MER coverage is key

With all our other investment choices, be it stocks or trusts or bonds or cash, we all make our own decisions on what and when to buy and sell. Not so with mutual funds.

With mutual funds, we, as growth and income investors, pay someone else to make the security selection and market timing decisions. For that reason, we at the Money Reporter place special emphasis on how much we pay for that professional management, and how much we get back in return.

We could assess the performance of our list of recommended mutual funds by simply comparing the net asset value, or NAV, at the end of 2021 with the corresponding figure at the end of 2020, or we could use the performance measures that the funds supply us with.

But we go further than that. We compare the per cent return we got with the per cent in fees that we had to give up to get that return.

We do this through a performance measure called management expense ratio, or MER, coverage. MER coverage compares how much the investor made relative to how much the fund charges in fees.

Paying for what you get

For example, if a fund charges an outrageous MER of five per cent per year, we don’t really care as long as the fund makes, say, a 50-per-cent return in a year. That would be a one-year MER coverage of 10, indicating that we made ten times as much money as we paid in fees. We’d prefer that to a fund that charges, say, a one-per-cent MER and makes a two-per-cent one-year return, for a one-year MER coverage of two times.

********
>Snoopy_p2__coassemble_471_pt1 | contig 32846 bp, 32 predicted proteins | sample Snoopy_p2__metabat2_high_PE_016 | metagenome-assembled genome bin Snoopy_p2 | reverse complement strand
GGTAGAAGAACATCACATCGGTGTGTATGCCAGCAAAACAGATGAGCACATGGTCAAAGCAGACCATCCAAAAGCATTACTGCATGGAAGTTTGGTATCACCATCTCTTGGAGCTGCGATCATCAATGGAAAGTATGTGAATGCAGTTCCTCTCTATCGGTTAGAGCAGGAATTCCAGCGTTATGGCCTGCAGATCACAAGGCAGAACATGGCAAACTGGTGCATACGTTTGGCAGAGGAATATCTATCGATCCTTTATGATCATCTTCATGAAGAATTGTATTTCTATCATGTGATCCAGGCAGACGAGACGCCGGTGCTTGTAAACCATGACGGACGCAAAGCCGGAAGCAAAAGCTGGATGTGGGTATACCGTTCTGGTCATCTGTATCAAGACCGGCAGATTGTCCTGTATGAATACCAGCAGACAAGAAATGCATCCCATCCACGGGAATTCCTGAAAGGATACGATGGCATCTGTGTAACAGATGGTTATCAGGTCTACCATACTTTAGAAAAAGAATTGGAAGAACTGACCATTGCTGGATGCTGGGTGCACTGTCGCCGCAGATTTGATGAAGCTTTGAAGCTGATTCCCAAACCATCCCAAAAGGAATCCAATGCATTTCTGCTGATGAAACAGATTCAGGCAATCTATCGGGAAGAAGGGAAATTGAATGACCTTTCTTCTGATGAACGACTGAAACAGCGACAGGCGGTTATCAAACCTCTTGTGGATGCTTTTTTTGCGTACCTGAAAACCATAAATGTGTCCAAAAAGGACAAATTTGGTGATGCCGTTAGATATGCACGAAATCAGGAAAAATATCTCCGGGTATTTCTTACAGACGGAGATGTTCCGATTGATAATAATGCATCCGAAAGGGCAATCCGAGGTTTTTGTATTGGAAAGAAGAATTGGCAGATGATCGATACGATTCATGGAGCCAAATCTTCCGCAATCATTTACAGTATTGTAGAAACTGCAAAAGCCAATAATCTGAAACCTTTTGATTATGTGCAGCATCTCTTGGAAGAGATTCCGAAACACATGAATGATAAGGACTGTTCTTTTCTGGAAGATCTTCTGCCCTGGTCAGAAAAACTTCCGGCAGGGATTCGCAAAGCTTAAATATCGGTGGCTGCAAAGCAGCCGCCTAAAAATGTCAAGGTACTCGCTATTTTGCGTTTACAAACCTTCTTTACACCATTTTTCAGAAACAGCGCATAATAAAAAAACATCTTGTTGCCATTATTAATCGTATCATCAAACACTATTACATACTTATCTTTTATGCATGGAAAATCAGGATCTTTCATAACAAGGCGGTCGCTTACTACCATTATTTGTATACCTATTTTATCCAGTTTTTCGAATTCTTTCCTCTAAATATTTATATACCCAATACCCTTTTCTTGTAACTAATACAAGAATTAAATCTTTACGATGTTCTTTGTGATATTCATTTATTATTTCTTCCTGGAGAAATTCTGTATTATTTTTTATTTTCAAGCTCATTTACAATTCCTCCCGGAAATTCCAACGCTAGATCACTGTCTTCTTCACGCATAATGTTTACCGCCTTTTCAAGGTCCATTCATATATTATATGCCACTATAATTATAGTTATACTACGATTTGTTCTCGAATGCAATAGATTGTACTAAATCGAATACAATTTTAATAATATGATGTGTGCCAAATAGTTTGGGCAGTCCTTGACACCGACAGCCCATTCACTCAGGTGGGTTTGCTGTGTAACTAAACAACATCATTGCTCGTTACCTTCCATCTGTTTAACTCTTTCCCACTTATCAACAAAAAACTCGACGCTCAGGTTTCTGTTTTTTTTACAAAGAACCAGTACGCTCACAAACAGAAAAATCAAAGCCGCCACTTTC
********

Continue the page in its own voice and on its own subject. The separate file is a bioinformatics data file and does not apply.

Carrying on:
Our Recommended Mutual Funds table provide the one-, three-, five- and ten-year MER coverages based on the compounded returns for those periods, to see which funds have been more efficient at producing returns not only in the short term, but over longer periods as well.

On that basis, all but one of our choices made more than they charged in the last 12 months, thanks to the strong stock market performance of 2021. As usual, our two index offerings—iShares S&P/TSX 60 Index and TD US Index-e—had the highest MER coverages, thanks to their low fees.

Ultimately, mutual funds should be looked at as long-term investments, and so consistently high MER coverage over three, five and ten years is best. We encourage you to use our tables to see which funds are pulling their weight. After all, we pay them to perform, so let’s see the performance!

This is an edited version of an article that was originally published for subscribers in the January 7, 2022 issue of Money Reporter. You can profit from the award-winning advice subscribers receive regularly in Money Reporter.

Money Reporter, MPL Communications Inc.
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